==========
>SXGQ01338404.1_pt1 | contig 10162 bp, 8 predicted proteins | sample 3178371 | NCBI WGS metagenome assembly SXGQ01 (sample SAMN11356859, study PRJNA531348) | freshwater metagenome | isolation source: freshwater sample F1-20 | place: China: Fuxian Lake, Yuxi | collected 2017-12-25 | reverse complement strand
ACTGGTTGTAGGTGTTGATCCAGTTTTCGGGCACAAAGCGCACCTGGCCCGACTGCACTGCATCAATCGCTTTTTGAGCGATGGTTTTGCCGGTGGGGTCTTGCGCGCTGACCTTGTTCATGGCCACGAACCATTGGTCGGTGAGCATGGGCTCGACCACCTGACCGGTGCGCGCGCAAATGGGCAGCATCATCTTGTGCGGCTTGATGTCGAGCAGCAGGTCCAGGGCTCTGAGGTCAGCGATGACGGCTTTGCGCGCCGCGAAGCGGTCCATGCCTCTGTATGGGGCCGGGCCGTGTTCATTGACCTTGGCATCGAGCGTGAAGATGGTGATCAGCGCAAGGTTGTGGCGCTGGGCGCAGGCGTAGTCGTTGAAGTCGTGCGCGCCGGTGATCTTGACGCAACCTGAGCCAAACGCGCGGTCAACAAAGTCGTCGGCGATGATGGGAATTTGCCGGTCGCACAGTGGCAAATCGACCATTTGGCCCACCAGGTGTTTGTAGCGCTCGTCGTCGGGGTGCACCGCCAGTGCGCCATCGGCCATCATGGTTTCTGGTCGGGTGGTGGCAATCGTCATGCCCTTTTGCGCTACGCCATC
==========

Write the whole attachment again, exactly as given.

>SXGQ01338404.1_pt1 | contig 10162 bp, 8 predicted proteins | sample 3178371 | NCBI WGS metagenome assembly SXGQ01 (sample SAMN11356859, study PRJNA531348) | freshwater metagenome | isolation source: freshwater sample F1-20 | place: China: Fuxian Lake, Yuxi | collected 2017-12-25 | reverse complement strand
ACTGGTTGTAGGTGTTGATCCAGTTTTCGGGCACAAAGCGCACCTGGCCCGACTGCACTGCATCAATCGCTTTTTGAGCGATGGTTTTGCCGGTGGGGTCTTGCGCGCTGACCTTGTTCATGGCCACGAACCATTGGTCGGTGAGCATGGGCTCGACCACCTGACCGGTGCGCGCGCAAATGGGCAGCATCATCTTGTGCGGCTTGATGTCGAGCAGCAGGTCCAGGGCTCTGAGGTCAGCGATGACGGCTTTGCGCGCCGCGAAGCGGTCCATGCCTCTGTATGGGGCCGGGCCGTGTTCATTGACCTTGGCATCGAGCGTGAAGATGGTGATCAGCGCAAGGTTGTGGCGCTGGGCGCAGGCGTAGTCGTTGAAGTCGTGCGCGCCGGTGATCTTGACGCAACCTGAGCCAAACGCGCGGTCAACAAAGTCGTCGGCGATGATGGGAATTTGCCGGTCGCACAGTGGCAAATCGACCATTTGGCCCACCAGGTGTTTGTAGCGCTCGTCGTCGGGGTGCACCGCCAGTGCGCCATCGGCCATCATGGTTTCTGGTCGGGTGGTGGCAATCGTCATGCCCTTTTGCGCTACGCCATC